US 4723279 A
A line use indicator in a telephone set, to indicate a telephone line is in use when a plurality of telephone sets are paralleled on the line, comprises a light emitting device switched by a transistor, the transistor controlled by a VMOS FET. The transistor may switch a separate power source or a self-contained power source from the telephone line.
1. A line use indicator in a telephone set, comprising a switching circuit and a light emitting device, said switching circuit comprising a bridge across Tip and Ring conductors in the telephone set; a VMOS FET connected between one side of said bridge and a power source, and including a first resistor between said FET and said power source, the gate of the FET being connected to the one side of the bridge through a second resistor and being connected to the other side of the bridge by a third resistor; a transistor having its base connected to a junction between said FET and said first resistor; said light emitting device and said transistor in series between said one side of said bridge and said power source, the arrangement such that at a normal voltage at said bridge said FET is in an on condition, holding said transistor in an open condition, and lowering of said voltage opening said FET, said transistor switching to a conducting condition and lighting said light emitting device.
2. An indicator as claimed in claim 1, said second resistor being in two parts in series, a first part connected to said gate and a second part connected to said one side of said bridge, and a zener diode connected between said gate and a junction between the two parts of said second resistor, said zener diode operative to protect the gate of the FET.
3. An indictor as claimed in claim 1, said third resistor of a high value to restrict current drain when said FET is in the on condition.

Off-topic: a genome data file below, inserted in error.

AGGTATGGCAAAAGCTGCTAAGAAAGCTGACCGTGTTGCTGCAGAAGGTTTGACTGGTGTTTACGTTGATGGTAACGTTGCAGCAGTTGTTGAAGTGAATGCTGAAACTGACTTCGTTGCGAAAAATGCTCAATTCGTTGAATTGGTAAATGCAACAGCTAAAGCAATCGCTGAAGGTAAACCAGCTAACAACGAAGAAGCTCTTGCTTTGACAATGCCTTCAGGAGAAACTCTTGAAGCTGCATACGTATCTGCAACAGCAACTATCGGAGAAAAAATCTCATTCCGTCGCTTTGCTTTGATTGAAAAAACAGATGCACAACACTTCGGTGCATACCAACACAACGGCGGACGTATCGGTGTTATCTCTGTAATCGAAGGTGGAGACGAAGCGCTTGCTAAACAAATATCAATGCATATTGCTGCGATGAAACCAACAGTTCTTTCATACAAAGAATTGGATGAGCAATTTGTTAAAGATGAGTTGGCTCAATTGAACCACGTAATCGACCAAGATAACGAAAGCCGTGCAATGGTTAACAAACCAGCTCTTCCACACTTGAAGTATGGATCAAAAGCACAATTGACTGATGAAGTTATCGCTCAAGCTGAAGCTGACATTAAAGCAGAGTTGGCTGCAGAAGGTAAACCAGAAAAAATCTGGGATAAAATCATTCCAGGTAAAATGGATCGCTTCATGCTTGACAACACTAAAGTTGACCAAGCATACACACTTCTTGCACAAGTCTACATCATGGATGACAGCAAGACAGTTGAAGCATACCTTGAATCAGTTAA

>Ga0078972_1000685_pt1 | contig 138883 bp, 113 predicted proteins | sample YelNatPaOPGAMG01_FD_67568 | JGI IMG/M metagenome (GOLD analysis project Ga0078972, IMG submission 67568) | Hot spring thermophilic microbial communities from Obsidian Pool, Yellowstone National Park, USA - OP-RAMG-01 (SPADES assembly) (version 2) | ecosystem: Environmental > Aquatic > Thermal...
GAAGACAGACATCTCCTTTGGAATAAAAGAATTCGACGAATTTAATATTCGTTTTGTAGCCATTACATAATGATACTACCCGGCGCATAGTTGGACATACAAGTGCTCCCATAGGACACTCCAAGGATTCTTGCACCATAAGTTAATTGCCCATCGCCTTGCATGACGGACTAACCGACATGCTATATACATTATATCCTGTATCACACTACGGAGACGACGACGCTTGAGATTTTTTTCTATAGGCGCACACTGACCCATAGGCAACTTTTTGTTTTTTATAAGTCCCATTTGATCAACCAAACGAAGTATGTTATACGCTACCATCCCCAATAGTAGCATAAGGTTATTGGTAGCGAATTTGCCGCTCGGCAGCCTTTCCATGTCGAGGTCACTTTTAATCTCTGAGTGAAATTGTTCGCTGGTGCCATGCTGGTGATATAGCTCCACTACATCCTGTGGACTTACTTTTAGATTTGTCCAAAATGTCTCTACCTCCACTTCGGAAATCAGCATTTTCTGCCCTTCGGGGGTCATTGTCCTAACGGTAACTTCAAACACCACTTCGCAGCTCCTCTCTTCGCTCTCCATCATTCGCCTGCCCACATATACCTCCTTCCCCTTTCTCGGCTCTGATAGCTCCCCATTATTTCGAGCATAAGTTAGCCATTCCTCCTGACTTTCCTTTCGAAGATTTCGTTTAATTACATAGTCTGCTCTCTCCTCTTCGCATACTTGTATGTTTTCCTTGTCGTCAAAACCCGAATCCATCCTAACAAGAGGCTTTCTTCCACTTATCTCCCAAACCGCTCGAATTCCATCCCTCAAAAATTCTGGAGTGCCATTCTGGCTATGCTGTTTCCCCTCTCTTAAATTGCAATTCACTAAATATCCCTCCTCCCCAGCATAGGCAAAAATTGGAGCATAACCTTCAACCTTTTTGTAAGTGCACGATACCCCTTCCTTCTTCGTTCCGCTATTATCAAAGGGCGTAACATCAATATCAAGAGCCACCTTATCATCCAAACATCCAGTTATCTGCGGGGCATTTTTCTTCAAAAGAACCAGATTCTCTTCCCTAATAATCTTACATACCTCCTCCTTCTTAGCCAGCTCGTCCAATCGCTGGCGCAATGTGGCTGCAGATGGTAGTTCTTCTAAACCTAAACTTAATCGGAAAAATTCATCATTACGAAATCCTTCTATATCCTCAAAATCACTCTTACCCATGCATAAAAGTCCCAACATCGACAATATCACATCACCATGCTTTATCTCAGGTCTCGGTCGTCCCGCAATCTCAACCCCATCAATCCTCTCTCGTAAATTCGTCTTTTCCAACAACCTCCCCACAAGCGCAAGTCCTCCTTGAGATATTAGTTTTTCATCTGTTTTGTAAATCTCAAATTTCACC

4. An indicator as claimed in claim 2, said first part of said second resistor of a value to set the light emitting device on/off threshold.
5. An indicator as claimed in claim 4, said second part of said second resistor providing isolation between the bridge and the power source.
6. An indicator as claimed in claim 1, including a fourth resistor between the base of said FET and said power source.
7. An indicator as claimed in claim 1, said power source being said other side of said bridge.
8. An indicator as claimed in claim 1, said power source being a source separate from said Tip and Ring conductors.
9. An indicator as claimed in claim 3, said current less than 1 μA.
FIG. 1 illustrates an arrangement in which the switching circuit is powered from the telephone line, while the indicator is separately powered. As shown, the Tip and Ring conductors 10 and 11 are connected to a diode bridge 12 in which the diodes 13 have a 1000 volt PIV rating to avoid breakdown due to lightning surges.
A VMOS FET 15 forms a switch. The gate 16 of the FET 15 is connected to one side of the bridge 12 via a resistor 17 and to the other side of the bridge via resistors 18 and 19. A zener diode 20 is connected between the gate of the FET 15 and the conductor 21 in which are positioned the resistors 18 and 19. Zener diode 20 is a 12 volt diode and protects the gate 16 of the FET 15 from damaging voltages.
The indicator, in the example an LED 25, is switched on and off by the transistor 26. The transistor 26 is actuated by the FET 15. The gate of the FET exhibits extremely high impedance, drawing essentially no current. When a telephone is in use, that is, off-hook, the FET is held off and the transistor 26 conducts, causing the LED to be lighted. When the telephone is not in use (on-hook) the FET is turned on, preventing the transistor 26 from conducting.